Prisoners were held in jails only
until a judge was in town to pass sentence.
Courts are held every three months,
so you could be down here for three months...
-And be innocent!
-Be innocent, yes. Yes.
So it purely could be, he said you did this, and you get arrested,
you wait three months to even prove you're innocent.
Prisoners even had to pay to be locked up.
As soon as you arrived at the jail,
the jailer charged you four pennies to be taken in as a prisoner.
Really? So, what if you couldn't pay?
Then you ran up a debt.
And you couldn't leave the prison until your debt was cleared.
Debts soon escalated.
In the 1300s, a farm labourer would earn about two pennies a day.
The poor, no matter what crime they were accused of committing,
ended up in the underground cell.
If you're poor, this is where you end up.
So, there was no segregation between men and women and children...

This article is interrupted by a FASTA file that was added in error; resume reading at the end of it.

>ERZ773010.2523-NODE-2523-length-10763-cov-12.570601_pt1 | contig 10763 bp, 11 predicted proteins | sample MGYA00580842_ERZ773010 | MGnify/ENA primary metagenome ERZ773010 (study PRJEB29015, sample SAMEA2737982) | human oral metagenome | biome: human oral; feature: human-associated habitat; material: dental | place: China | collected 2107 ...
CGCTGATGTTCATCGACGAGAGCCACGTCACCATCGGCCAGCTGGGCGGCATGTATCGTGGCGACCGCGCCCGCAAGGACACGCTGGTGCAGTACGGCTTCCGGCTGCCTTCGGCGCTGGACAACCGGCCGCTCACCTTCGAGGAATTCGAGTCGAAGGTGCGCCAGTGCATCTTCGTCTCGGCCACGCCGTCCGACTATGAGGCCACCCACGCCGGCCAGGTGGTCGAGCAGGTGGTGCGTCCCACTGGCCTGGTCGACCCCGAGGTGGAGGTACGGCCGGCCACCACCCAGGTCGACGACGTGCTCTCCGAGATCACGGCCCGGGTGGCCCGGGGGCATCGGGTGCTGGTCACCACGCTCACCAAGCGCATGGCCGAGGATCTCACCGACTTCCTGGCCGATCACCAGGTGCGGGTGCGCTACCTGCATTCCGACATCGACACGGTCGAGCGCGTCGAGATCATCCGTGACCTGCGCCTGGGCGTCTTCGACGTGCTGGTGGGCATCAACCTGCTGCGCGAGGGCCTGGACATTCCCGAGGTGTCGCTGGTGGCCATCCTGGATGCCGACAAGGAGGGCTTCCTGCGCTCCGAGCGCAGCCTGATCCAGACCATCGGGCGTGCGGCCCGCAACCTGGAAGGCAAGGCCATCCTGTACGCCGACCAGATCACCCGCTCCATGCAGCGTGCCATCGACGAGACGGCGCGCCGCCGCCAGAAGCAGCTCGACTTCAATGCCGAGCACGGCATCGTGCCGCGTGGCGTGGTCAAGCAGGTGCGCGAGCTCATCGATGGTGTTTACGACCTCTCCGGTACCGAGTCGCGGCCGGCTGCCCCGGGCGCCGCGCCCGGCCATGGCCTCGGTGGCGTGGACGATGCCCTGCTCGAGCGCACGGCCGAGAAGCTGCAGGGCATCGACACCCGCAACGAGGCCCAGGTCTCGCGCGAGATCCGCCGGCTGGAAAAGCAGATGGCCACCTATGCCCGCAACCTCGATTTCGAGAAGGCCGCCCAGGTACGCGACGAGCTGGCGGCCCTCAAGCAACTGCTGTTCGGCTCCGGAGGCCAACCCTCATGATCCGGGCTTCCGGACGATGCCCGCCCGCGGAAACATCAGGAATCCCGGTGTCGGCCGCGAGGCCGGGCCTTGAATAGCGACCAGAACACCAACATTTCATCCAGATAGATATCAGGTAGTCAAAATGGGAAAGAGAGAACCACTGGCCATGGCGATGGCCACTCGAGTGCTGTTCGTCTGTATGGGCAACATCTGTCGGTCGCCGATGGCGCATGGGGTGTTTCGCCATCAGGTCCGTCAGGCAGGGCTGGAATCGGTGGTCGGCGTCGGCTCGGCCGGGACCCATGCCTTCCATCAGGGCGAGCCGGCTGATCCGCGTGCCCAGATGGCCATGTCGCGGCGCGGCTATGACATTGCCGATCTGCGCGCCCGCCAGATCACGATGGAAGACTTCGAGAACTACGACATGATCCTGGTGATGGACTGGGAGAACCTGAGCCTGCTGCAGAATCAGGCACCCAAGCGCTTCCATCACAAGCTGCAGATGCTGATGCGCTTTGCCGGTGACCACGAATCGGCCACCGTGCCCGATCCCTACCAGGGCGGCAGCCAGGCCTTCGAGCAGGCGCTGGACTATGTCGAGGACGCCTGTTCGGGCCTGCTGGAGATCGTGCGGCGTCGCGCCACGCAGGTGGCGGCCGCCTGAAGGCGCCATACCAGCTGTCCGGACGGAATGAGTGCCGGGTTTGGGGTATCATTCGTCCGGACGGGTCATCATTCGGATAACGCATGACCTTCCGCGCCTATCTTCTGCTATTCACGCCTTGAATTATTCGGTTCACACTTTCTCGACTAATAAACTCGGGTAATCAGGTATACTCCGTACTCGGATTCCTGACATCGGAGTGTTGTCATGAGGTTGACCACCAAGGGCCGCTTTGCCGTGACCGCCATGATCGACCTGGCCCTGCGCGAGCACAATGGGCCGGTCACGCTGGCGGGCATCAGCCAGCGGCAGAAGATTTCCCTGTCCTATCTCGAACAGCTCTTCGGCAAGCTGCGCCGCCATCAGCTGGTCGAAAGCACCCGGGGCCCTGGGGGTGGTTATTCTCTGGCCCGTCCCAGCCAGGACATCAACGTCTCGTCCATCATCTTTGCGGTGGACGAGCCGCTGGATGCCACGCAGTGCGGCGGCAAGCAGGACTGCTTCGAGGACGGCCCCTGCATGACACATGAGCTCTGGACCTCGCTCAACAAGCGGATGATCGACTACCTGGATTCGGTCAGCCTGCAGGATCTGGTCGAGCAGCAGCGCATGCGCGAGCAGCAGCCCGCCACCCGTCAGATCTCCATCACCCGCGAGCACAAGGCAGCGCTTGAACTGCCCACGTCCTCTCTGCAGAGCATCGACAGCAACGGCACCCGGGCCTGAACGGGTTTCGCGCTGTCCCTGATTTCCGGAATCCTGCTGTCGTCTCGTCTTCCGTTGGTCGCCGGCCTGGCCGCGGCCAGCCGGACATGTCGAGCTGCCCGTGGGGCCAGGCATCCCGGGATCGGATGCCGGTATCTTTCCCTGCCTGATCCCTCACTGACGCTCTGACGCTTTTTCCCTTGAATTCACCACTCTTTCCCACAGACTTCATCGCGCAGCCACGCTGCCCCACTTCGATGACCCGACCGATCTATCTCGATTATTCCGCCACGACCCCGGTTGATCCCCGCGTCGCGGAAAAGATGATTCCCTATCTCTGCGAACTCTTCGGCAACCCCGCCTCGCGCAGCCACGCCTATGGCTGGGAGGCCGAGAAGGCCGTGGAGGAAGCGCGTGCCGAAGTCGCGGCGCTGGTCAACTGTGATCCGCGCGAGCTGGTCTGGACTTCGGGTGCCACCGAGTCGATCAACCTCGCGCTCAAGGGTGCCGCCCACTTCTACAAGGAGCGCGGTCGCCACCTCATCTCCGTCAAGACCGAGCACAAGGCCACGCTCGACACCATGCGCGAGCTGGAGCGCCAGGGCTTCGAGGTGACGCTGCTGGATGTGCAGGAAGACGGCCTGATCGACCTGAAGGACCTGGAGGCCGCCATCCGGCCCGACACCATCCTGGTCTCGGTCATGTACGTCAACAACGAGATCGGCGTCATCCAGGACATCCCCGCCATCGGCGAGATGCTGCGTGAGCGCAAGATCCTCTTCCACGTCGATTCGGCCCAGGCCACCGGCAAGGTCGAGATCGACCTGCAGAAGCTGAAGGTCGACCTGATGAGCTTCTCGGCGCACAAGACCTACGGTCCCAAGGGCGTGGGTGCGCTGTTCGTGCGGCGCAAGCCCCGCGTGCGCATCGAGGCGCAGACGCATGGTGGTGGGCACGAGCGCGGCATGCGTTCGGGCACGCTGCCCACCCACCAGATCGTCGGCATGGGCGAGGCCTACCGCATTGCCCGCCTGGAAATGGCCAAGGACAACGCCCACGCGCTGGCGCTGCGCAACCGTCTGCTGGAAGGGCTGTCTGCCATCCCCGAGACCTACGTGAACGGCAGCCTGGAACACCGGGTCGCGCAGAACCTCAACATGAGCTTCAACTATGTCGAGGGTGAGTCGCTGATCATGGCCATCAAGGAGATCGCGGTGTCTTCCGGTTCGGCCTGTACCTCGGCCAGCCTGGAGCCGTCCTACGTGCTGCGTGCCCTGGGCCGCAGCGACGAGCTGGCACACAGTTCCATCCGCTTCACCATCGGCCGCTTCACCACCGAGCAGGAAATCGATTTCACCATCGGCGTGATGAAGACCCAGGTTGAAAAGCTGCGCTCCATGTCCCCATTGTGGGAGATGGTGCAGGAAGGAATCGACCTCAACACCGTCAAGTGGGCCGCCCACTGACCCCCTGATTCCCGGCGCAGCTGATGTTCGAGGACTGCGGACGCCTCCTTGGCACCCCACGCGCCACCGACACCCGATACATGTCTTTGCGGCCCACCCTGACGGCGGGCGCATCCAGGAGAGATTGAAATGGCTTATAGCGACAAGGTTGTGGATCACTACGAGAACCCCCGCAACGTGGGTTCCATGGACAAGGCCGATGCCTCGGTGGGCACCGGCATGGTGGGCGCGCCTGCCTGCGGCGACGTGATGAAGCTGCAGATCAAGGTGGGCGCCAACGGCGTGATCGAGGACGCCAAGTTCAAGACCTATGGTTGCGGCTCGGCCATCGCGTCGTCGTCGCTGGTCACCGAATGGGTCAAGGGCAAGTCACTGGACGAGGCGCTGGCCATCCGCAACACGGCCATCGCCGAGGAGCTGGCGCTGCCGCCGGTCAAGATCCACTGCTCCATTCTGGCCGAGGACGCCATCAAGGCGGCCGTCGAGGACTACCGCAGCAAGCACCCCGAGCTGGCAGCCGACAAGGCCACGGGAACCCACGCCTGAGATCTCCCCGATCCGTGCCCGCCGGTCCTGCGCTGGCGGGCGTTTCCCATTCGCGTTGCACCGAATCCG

-It was just everybody.
-Everyone was put in.
It's a sort of dog eat dog situation.
The first thing they're going to do is think, "Right, easy meat,"
they're going to take your clothes off you, they might take any food off you that you've got.
And they might mistreat you as well.
Oh, dear! Hexham jail, though, has several floors.
While the poor were thrown into the damp, dark dungeon,
facing death and disease,
prisoners from the upper echelons of society
had a very different time inside.
So, this feels quite palatial, compared to where we just were.
-Who would have been in here?
-This is a rich prisoner...
-This is a prisoner?
-And his servants and his family, yes.
OK. So, you could bring your family and your servants in here with you?
They can come and go as they please, but he has to stay here,
unless he pays someone to stay here as a pledge.
-He can pay someone to take his place.
-And he just walks away?
-He walks away until his trial.
So, basically, if you've got money...